Jean-Christophe : Short titles, short albums.
LEF : Yeah (laughs).
Jean-Christophe : You’re far away from the prog model. How could you define your music ?
LEF : How could YOU define our music ?
Jean-Christophe : Me ? Impossible !
LEF : (laughs) Thanks so much, I like it, Impossible that’s a good genre (laughs).
Impossible is the perfect definition, I like it, I’ll use it, you should copyright it (laughs). I don’t like our music to be seen like just prog or alternative rock. That’s probably something journalists do just because the people who read their reviews want to know what they’re going to read. But it isn’t our problem. It’s not like, when we compose new music, we don’t really think “ok this should sound like this, or this” or “this should be in this style”. We try to express our feelings and thoughts the shortess, the quickest, the strongest way as possible. So we leave a lot of space to the improvisation and we try not to overproduce our albums because we want to keep the emotional part of the music. That must arrive as it is, as we feel it, so it arrives at our audience as we perceive it. We don’t want to sound like prog or alternative music, we want it to sound honest.
Jean-Christophe : Does your work in cinema have an influence on O.R.k. music and how ?
LEF : Well, working in the cinema field makes you probably have a wider vision, so composing music is part of wider vision. You keep that vision also when you work on your other musical projects like O.R.k.. You try to transform that vision to your band and the music you do with your band. You’re not thinking just in terms of notes, chords and melodies, it’s more than that. When we compose music, we try to transfer our thoughts and feelings into the instruments.
The cinema. Yes, it helps a lot. I like to score music for movies because it kind of urges me to follow certain directions. I can’t just follow my instincts. You can’t do that because there’s a director, you have to follow what he wants to do. It helps also to follow a certain path and helps you to stay focused on what you are doing. I think it helps me to write music in a more focused way.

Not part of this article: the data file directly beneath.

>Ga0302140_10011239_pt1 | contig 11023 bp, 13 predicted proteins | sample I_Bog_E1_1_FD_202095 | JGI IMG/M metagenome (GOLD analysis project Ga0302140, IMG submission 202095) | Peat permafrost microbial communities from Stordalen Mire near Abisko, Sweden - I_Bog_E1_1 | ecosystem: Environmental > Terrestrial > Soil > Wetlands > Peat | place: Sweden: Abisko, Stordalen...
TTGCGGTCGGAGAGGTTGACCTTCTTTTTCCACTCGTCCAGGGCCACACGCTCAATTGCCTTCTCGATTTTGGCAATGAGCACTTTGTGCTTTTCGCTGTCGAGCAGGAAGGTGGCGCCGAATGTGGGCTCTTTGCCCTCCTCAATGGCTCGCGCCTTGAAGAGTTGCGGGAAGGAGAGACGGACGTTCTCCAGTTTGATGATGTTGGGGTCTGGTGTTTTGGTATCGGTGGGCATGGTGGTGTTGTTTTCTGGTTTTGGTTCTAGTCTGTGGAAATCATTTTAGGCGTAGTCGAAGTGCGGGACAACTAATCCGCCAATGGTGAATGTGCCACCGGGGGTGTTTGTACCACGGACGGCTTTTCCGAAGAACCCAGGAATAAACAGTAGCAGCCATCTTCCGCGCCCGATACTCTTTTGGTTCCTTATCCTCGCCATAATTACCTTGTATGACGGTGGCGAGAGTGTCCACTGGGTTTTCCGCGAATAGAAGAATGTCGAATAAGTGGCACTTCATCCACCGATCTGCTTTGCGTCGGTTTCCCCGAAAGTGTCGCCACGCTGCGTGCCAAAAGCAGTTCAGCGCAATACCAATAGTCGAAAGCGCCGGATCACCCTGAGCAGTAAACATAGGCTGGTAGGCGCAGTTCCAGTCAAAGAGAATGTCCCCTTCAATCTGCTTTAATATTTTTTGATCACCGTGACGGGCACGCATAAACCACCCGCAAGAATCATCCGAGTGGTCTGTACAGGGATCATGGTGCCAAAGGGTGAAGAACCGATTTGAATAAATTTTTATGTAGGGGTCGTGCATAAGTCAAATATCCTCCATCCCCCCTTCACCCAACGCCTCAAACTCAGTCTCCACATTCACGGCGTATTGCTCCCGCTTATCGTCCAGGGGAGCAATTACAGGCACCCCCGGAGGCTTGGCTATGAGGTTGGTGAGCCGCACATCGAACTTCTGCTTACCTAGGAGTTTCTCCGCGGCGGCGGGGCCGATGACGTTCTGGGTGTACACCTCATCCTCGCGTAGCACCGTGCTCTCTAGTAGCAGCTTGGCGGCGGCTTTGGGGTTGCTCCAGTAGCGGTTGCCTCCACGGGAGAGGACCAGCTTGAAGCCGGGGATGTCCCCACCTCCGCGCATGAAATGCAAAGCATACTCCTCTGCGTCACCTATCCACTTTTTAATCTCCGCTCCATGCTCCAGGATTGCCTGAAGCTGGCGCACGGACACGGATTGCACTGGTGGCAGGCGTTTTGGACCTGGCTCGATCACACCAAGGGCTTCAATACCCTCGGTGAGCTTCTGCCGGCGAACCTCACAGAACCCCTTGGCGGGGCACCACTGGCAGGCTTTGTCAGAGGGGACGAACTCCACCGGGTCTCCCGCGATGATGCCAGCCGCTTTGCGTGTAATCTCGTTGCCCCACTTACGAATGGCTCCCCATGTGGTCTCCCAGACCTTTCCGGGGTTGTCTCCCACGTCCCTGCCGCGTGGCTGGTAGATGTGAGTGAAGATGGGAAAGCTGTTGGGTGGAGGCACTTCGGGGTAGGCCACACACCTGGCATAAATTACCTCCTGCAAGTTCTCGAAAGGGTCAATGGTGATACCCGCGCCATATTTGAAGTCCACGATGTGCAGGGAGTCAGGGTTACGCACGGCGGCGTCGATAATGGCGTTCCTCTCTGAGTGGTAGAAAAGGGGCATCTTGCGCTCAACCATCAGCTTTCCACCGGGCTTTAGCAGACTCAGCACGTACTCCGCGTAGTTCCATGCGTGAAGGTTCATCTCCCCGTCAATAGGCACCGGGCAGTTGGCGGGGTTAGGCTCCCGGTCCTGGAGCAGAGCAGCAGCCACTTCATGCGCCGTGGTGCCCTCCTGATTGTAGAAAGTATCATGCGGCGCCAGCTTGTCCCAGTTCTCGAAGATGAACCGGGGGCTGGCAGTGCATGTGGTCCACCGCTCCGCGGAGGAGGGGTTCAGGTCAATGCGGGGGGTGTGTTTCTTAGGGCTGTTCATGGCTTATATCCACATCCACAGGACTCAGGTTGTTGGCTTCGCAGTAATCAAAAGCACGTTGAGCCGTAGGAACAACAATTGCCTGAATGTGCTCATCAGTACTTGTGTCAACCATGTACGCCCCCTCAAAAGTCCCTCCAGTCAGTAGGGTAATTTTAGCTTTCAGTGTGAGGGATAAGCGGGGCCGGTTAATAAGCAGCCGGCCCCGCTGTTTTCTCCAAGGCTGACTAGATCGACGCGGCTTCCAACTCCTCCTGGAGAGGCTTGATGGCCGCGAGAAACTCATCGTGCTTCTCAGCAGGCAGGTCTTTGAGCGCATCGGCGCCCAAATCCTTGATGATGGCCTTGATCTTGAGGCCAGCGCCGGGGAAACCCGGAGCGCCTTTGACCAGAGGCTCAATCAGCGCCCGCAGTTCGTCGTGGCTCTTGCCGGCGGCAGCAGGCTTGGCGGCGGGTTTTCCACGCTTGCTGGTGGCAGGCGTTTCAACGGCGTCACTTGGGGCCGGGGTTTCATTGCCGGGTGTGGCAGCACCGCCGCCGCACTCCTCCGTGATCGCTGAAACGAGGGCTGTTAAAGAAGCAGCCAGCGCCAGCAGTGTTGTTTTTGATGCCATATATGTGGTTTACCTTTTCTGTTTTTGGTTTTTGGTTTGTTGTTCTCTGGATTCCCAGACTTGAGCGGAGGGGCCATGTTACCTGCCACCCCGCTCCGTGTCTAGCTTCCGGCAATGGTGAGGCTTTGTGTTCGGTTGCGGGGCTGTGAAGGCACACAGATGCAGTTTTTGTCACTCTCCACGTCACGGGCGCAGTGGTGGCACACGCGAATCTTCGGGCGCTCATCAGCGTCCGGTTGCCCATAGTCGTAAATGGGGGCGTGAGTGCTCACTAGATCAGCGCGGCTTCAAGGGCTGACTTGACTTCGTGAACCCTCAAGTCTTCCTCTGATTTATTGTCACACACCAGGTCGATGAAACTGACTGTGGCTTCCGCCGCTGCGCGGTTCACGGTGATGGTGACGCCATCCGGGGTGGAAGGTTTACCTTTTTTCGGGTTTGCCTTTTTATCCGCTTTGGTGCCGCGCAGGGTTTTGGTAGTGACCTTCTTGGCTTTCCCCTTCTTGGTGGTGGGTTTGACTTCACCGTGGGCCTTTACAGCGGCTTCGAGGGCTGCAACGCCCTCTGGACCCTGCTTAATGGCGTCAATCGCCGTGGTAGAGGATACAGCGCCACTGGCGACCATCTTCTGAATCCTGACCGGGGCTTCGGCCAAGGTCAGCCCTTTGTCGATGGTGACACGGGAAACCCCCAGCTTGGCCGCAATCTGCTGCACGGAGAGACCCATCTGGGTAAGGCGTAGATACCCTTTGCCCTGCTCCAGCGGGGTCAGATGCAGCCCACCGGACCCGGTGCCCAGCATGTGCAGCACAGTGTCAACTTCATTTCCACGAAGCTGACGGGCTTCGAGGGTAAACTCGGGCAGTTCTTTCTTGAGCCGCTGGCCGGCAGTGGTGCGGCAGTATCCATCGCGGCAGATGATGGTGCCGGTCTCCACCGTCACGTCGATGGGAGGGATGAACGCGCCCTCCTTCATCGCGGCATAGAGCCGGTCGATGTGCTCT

Jean-Christophe : A last question a stupid one.
LEF : I like stupid questions (laughs), they are my favorites ones (laughs).
Jean-Christophe : What is the meaning of the name of the band, O.R.k. ?
LEF : I can’t really give it away explanation (laughs). The name is O dot R dot K dot. Well it’s a long story. Carmelo, our guitar player and I were discussing about the band and it was the very beginning of our story. So we started drinking and musing and at a certain point, when we were really drunk, Carmelo, abruptly, very serious said : “I’ve seen a documentary yesterday. It was about whales and orcs. They just wait for fishes and they grab them, it’s a very pragmatic way of living, and I like it”. I answered “I like it too, we should use that concept for a coming band”. So we started wondering “What about Killer Whales ?”, “No it’s too metal”, “What about orc ?”, but we were really drunk so we just wrote down “O.R.k.” and I passed it to the other guys and they loved it so…(laughs)
Jean-Christophe : Thanks a lot LEF
LEF : Thank you !
Rédigé par Jean-Christophe le 31/03/2019